McKenzie v. Ford Motor Co.Annotate this Case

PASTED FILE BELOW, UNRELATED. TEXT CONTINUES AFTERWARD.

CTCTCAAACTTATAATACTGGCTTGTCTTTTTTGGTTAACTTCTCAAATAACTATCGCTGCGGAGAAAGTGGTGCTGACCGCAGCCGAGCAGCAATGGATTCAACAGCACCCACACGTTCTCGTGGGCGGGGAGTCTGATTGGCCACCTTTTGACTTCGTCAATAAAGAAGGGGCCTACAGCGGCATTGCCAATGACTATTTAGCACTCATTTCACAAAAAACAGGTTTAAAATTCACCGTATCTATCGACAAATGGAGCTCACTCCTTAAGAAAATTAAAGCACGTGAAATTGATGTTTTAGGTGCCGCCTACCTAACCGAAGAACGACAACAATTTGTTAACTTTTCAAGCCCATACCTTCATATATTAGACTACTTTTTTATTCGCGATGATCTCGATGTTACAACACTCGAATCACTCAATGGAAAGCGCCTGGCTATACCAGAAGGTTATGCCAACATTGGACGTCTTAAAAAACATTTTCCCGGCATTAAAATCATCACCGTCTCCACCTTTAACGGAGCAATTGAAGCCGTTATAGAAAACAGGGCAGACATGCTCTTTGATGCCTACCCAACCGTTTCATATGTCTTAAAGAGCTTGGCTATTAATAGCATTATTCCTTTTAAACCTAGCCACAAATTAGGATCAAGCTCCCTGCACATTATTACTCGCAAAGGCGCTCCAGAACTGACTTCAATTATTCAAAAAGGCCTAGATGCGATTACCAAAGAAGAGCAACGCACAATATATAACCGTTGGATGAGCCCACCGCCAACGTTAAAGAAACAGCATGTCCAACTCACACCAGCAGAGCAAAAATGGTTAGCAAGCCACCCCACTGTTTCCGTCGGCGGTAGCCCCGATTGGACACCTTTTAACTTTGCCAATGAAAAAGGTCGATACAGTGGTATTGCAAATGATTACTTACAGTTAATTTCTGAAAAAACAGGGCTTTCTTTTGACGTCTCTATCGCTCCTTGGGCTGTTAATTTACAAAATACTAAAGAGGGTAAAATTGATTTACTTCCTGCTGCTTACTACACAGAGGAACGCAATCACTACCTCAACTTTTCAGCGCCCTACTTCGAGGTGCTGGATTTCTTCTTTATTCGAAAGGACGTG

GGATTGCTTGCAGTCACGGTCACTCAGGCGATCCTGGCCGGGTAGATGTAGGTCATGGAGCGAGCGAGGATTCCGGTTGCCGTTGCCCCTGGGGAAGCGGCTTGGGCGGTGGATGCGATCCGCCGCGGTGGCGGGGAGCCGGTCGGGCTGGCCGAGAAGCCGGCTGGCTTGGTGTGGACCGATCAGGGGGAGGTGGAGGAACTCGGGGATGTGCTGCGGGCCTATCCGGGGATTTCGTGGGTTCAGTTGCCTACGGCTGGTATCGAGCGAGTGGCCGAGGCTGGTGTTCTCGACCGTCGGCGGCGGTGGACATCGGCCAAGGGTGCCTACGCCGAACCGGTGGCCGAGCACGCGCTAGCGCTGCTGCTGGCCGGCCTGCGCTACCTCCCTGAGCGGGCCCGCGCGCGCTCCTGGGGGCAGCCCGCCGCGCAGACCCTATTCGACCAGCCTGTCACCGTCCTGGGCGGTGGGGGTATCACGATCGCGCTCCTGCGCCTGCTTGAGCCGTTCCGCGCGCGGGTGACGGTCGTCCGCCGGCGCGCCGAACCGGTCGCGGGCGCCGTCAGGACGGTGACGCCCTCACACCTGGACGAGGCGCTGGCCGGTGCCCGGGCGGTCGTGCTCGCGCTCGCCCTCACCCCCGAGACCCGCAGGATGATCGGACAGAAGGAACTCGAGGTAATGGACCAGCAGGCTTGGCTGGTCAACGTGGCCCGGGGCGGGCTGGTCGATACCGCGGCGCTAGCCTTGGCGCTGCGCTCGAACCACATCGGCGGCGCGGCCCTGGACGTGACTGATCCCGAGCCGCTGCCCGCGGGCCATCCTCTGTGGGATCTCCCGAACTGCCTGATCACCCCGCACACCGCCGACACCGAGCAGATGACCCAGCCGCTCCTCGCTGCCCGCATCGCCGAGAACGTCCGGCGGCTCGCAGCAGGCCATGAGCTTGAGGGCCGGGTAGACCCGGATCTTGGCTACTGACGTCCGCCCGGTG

Plaintiff-appellant James McKenzie appealed a trial court’s order awarding him only $28,350 of the nearly $48,000 in attorney fees he sought in this case, following the parties’ settlement of McKenzie’s claim under the automobile “lemon law” provisions of the Song-Beverly Consumer Warranty Act. The trial court refused to award McKenzie any of the attorney fees incurred in the wake of Ford’s initial offer because it viewed the compromise offer ultimately accepted by McKenzie as essentially identical to the offer he had initially rejected – distinguished only by his “demand that [he] be allowed to file [a fee] motion.” The court concluded McKenzie unreasonably delayed settlement for the sole purpose of ginning up his fee award. The Court of Appeal reversed. The Court found the trial court’s comparative assessment of Ford’s two settlement offers was erroneous as a matter of law. "Even Ford concedes its initial settlement offer incorporated numerous extraneous provisions – including broad releases of both Ford and nonparties, an illegal confidentiality clause characterized as 'material' to the settlement, and what amounted to an opt-out provision in Ford’s favor – all of which were excised from the offer McKenzie later accepted. These differences are significant, and thus McKenzie’s rejection of the initial offer was reasonable, requiring his counsel to continue working on the case." The Court held further that the trial court’s erroneous comparison of Ford’s initial compromise offer with the offer McKenzie later accepted fatally undermined its conclusion that the entire amount of hours billed by McKenzie’s counsel in the wake of that initial offer was unjustified. The court’s additional finding, that McKenzie’s two attorneys also engaged in instances of duplicative billing after Ford’s initial offer, did not support a complete denial of fees for that period. Consequently, the case was remanded back to the trial court with directions to reconsider the fee award.